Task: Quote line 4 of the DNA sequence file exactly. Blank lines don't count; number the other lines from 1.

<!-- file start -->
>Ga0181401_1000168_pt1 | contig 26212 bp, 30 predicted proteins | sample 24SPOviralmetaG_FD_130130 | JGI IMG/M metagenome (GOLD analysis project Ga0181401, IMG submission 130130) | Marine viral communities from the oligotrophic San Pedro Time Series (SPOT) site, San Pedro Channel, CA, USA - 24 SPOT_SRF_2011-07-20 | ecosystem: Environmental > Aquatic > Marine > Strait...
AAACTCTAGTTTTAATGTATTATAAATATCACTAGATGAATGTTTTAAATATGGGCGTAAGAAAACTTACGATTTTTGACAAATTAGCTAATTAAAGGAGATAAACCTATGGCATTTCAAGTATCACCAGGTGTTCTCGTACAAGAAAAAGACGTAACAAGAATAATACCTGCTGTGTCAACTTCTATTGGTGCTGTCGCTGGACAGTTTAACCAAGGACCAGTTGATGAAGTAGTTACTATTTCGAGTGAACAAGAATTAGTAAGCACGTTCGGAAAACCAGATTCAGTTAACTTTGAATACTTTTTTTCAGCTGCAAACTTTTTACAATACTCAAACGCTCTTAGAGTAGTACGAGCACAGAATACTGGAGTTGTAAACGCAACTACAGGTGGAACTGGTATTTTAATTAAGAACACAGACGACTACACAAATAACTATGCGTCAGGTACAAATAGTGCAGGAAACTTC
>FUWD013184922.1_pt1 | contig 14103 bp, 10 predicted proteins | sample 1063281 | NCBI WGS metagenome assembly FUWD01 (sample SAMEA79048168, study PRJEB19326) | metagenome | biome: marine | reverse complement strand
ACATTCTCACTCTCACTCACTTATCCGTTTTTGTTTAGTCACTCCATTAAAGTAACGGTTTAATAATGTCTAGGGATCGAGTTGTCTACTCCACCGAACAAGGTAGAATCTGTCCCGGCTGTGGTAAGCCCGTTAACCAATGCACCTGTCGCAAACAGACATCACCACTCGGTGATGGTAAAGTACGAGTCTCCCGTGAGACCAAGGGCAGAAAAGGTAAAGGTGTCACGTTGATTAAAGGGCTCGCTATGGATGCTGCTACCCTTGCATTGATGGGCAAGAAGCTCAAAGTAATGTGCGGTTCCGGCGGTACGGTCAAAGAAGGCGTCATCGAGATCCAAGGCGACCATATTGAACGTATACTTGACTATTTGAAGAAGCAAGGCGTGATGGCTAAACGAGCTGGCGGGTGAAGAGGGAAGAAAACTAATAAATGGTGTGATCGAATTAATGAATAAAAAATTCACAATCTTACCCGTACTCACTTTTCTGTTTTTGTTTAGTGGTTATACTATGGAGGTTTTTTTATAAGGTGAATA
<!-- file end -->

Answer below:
ACATTCTCACTCTCACTCACTTATCCGTTTTTGTTTAGTCACTCCATTAAAGTAACGGTTTAATAATGTCTAGGGATCGAGTTGTCTACTCCACCGAACAAGGTAGAATCTGTCCCGGCTGTGGTAAGCCCGTTAACCAATGCACCTGTCGCAAACAGACATCACCACTCGGTGATGGTAAAGTACGAGTCTCCCGTGAGACCAAGGGCAGAAAAGGTAAAGGTGTCACGTTGATTAAAGGGCTCGCTATGGATGCTGCTACCCTTGCATTGATGGGCAAGAAGCTCAAAGTAATGTGCGGTTCCGGCGGTACGGTCAAAGAAGGCGTCATCGAGATCCAAGGCGACCATATTGAACGTATACTTGACTATTTGAAGAAGCAAGGCGTGATGGCTAAACGAGCTGGCGGGTGAAGAGGGAAGAAAACTAATAAATGGTGTGATCGAATTAATGAATAAAAAATTCACAATCTTACCCGTACTCACTTTTCTGTTTTTGTTTAGTGGTTATACTATGGAGGTTTTTTTATAAGGTGAATA